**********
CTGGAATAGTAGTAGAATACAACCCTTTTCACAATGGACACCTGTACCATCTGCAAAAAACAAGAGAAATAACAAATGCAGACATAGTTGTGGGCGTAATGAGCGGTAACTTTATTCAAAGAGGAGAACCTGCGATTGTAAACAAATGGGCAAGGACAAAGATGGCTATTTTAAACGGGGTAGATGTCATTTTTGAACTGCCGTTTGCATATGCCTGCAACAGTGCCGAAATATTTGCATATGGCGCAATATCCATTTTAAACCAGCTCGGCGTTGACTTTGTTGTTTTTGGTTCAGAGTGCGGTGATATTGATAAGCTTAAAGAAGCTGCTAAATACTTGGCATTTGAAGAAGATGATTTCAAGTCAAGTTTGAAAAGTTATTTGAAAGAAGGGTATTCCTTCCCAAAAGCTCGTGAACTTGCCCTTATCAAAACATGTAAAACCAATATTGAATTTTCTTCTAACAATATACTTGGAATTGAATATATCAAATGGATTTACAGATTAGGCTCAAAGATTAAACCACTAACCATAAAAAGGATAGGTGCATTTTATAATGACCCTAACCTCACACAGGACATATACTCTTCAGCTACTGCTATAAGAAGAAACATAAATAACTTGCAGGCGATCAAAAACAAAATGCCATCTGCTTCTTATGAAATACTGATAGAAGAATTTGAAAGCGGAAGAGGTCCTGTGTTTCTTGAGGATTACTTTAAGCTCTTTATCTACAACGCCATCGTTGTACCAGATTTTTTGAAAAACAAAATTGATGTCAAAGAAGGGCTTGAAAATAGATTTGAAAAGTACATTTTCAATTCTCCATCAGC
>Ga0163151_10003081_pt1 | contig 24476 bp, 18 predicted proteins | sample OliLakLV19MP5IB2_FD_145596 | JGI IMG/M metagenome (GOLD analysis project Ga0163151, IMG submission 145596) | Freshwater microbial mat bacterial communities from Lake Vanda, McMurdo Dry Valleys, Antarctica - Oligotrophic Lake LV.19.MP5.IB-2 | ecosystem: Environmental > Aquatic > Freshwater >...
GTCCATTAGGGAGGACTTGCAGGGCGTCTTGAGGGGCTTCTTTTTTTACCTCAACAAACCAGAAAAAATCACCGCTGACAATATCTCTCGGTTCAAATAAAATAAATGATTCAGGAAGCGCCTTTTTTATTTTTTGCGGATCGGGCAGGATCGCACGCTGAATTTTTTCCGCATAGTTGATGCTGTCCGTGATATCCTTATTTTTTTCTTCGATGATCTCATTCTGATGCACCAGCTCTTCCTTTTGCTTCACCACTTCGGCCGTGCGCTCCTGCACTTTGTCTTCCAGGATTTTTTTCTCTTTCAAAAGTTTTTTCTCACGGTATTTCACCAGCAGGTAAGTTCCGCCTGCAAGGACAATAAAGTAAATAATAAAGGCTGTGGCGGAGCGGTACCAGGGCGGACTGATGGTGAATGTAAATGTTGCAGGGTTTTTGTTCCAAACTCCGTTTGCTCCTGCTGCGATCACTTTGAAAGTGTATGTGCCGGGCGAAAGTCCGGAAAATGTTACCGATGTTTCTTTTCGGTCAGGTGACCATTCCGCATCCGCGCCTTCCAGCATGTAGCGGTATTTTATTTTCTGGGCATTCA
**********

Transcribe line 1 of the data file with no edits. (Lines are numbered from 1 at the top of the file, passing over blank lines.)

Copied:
CTGGAATAGTAGTAGAATACAACCCTTTTCACAATGGACACCTGTACCATCTGCAAAAAACAAGAGAAATAACAAATGCAGACATAGTTGTGGGCGTAATGAGCGGTAACTTTATTCAAAGAGGAGAACCTGCGATTGTAAACAAATGGGCAAGGACAAAGATGGCTATTTTAAACGGGGTAGATGTCATTTTTGAACTGCCGTTTGCATATGCCTGCAACAGTGCCGAAATATTTGCATATGGCGCAATATCCATTTTAAACCAGCTCGGCGTTGACTTTGTTGTTTTTGGTTCAGAGTGCGGTGATATTGATAAGCTTAAAGAAGCTGCTAAATACTTGGCATTTGAAGAAGATGATTTCAAGTCAAGTTTGAAAAGTTATTTGAAAGAAGGGTATTCCTTCCCAAAAGCTCGTGAACTTGCCCTTATCAAAACATGTAAAACCAATATTGAATTTTCTTCTAACAATATACTTGGAATTGAATATATCAAATGGATTTACAGATTAGGCTCAAAGATTAAACCACTAACCATAAAAAGGATAGGTGCATTTTATAATGACCCTAACCTCACACAGGACATATACTCTTCAGCTACTGCTATAAGAAGAAACATAAATAACTTGCAGGCGATCAAAAACAAAATGCCATCTGCTTCTTATGAAATACTGATAGAAGAATTTGAAAGCGGAAGAGGTCCTGTGTTTCTTGAGGATTACTTTAAGCTCTTTATCTACAACGCCATCGTTGTACCAGATTTTTTGAAAAACAAAATTGATGTCAAAGAAGGGCTTGAAAATAGATTTGAAAAGTACATTTTCAATTCTCCATCAGC